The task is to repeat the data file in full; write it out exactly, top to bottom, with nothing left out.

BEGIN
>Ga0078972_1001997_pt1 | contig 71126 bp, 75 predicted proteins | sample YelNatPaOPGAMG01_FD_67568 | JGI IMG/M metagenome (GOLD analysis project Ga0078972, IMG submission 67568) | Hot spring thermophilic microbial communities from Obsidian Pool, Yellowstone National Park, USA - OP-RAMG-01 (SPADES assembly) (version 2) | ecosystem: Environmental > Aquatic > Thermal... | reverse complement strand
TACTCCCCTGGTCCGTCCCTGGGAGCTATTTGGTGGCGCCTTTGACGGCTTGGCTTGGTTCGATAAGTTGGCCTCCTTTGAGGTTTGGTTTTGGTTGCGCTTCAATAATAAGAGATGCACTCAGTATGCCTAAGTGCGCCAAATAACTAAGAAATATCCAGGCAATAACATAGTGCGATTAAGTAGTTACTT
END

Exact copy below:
>Ga0078972_1001997_pt1 | contig 71126 bp, 75 predicted proteins | sample YelNatPaOPGAMG01_FD_67568 | JGI IMG/M metagenome (GOLD analysis project Ga0078972, IMG submission 67568) | Hot spring thermophilic microbial communities from Obsidian Pool, Yellowstone National Park, USA - OP-RAMG-01 (SPADES assembly) (version 2) | ecosystem: Environmental > Aquatic > Thermal... | reverse complement strand
TACTCCCCTGGTCCGTCCCTGGGAGCTATTTGGTGGCGCCTTTGACGGCTTGGCTTGGTTCGATAAGTTGGCCTCCTTTGAGGTTTGGTTTTGGTTGCGCTTCAATAATAAGAGATGCACTCAGTATGCCTAAGTGCGCCAAATAACTAAGAAATATCCAGGCAATAACATAGTGCGATTAAGTAGTTACTT